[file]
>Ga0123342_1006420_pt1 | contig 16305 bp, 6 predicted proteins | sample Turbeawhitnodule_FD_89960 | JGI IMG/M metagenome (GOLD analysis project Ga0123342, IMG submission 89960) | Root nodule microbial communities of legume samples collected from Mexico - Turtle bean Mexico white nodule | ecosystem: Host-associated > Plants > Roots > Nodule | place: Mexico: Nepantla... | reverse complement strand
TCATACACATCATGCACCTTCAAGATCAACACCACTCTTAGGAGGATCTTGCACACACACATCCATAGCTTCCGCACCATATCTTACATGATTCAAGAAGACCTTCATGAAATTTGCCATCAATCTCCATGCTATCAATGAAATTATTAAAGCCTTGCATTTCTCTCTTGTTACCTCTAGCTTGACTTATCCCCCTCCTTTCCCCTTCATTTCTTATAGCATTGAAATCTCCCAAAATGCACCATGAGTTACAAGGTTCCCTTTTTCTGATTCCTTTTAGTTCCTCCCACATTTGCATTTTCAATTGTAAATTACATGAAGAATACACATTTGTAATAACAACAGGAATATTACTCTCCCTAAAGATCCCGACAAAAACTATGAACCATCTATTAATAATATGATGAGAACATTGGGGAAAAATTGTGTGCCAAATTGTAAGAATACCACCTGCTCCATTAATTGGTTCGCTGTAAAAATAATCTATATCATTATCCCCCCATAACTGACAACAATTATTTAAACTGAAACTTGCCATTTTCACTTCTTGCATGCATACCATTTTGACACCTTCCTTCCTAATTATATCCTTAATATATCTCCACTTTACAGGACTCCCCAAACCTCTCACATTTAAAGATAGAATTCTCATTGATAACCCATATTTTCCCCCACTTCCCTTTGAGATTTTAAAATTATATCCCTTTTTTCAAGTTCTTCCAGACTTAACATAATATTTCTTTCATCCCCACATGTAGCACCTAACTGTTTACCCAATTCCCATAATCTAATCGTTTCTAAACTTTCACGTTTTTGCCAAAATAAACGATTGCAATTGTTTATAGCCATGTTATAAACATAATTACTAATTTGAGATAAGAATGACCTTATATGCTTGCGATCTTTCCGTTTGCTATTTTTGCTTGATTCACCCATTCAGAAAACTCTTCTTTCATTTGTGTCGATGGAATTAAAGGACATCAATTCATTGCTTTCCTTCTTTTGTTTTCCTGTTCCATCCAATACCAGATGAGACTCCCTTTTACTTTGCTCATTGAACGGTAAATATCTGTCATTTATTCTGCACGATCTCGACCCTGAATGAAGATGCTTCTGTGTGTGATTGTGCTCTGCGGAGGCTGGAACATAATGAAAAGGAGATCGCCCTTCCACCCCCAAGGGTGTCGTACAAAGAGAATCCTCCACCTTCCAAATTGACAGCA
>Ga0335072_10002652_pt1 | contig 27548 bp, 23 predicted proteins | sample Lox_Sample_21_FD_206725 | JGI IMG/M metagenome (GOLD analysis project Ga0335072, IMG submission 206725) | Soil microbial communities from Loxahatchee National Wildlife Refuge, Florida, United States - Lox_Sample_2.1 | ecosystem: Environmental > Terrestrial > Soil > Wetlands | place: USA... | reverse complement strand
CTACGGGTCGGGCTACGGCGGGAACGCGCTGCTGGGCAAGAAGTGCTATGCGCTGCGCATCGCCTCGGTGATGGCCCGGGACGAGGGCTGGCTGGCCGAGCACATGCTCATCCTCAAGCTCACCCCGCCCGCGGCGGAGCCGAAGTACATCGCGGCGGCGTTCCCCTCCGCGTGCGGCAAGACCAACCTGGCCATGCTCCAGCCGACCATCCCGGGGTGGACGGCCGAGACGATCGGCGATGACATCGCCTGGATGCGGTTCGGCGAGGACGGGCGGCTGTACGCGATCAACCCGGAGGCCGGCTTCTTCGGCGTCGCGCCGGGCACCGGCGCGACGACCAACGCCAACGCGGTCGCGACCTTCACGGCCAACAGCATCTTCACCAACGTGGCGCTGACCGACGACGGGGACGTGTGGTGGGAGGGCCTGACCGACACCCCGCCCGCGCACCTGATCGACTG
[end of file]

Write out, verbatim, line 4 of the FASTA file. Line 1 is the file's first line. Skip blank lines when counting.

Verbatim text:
CTACGGGTCGGGCTACGGCGGGAACGCGCTGCTGGGCAAGAAGTGCTATGCGCTGCGCATCGCCTCGGTGATGGCCCGGGACGAGGGCTGGCTGGCCGAGCACATGCTCATCCTCAAGCTCACCCCGCCCGCGGCGGAGCCGAAGTACATCGCGGCGGCGTTCCCCTCCGCGTGCGGCAAGACCAACCTGGCCATGCTCCAGCCGACCATCCCGGGGTGGACGGCCGAGACGATCGGCGATGACATCGCCTGGATGCGGTTCGGCGAGGACGGGCGGCTGTACGCGATCAACCCGGAGGCCGGCTTCTTCGGCGTCGCGCCGGGCACCGGCGCGACGACCAACGCCAACGCGGTCGCGACCTTCACGGCCAACAGCATCTTCACCAACGTGGCGCTGACCGACGACGGGGACGTGTGGTGGGAGGGCCTGACCGACACCCCGCCCGCGCACCTGATCGACTG